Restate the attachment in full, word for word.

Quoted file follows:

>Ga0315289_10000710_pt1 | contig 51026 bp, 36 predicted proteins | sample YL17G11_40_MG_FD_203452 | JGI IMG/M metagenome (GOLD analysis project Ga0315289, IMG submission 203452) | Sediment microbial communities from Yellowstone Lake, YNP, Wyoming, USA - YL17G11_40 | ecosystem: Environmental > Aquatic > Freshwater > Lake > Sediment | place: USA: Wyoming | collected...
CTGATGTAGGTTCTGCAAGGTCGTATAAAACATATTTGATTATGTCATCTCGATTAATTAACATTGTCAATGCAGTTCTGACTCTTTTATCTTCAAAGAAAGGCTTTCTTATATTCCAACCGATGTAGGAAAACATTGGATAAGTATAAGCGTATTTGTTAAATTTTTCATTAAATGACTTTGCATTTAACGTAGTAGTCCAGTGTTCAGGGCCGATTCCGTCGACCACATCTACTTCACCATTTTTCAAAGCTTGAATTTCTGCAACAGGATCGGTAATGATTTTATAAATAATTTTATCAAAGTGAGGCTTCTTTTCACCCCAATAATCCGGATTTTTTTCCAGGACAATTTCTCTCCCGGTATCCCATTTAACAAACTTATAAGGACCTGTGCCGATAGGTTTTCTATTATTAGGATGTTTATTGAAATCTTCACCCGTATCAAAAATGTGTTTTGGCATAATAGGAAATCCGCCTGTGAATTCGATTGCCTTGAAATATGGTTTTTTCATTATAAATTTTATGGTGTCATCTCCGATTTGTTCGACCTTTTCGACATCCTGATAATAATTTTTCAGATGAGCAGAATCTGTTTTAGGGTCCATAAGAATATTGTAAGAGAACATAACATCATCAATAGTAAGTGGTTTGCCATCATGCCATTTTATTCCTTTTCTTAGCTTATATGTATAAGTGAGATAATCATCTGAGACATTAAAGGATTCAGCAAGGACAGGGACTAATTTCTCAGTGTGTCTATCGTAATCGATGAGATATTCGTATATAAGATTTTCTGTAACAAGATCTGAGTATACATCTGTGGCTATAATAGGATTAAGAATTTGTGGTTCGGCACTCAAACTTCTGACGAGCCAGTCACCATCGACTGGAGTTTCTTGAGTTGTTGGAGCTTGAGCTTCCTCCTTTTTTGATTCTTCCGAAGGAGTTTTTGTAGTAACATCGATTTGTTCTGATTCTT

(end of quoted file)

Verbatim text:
>Ga0315289_10000710_pt1 | contig 51026 bp, 36 predicted proteins | sample YL17G11_40_MG_FD_203452 | JGI IMG/M metagenome (GOLD analysis project Ga0315289, IMG submission 203452) | Sediment microbial communities from Yellowstone Lake, YNP, Wyoming, USA - YL17G11_40 | ecosystem: Environmental > Aquatic > Freshwater > Lake > Sediment | place: USA: Wyoming | collected...
CTGATGTAGGTTCTGCAAGGTCGTATAAAACATATTTGATTATGTCATCTCGATTAATTAACATTGTCAATGCAGTTCTGACTCTTTTATCTTCAAAGAAAGGCTTTCTTATATTCCAACCGATGTAGGAAAACATTGGATAAGTATAAGCGTATTTGTTAAATTTTTCATTAAATGACTTTGCATTTAACGTAGTAGTCCAGTGTTCAGGGCCGATTCCGTCGACCACATCTACTTCACCATTTTTCAAAGCTTGAATTTCTGCAACAGGATCGGTAATGATTTTATAAATAATTTTATCAAAGTGAGGCTTCTTTTCACCCCAATAATCCGGATTTTTTTCCAGGACAATTTCTCTCCCGGTATCCCATTTAACAAACTTATAAGGACCTGTGCCGATAGGTTTTCTATTATTAGGATGTTTATTGAAATCTTCACCCGTATCAAAAATGTGTTTTGGCATAATAGGAAATCCGCCTGTGAATTCGATTGCCTTGAAATATGGTTTTTTCATTATAAATTTTATGGTGTCATCTCCGATTTGTTCGACCTTTTCGACATCCTGATAATAATTTTTCAGATGAGCAGAATCTGTTTTAGGGTCCATAAGAATATTGTAAGAGAACATAACATCATCAATAGTAAGTGGTTTGCCATCATGCCATTTTATTCCTTTTCTTAGCTTATATGTATAAGTGAGATAATCATCTGAGACATTAAAGGATTCAGCAAGGACAGGGACTAATTTCTCAGTGTGTCTATCGTAATCGATGAGATATTCGTATATAAGATTTTCTGTAACAAGATCTGAGTATACATCTGTGGCTATAATAGGATTAAGAATTTGTGGTTCGGCACTCAAACTTCTGACGAGCCAGTCACCATCGACTGGAGTTTCTTGAGTTGTTGGAGCTTGAGCTTCCTCCTTTTTTGATTCTTCCGAAGGAGTTTTTGTAGTAACATCGATTTGTTCTGATTCTT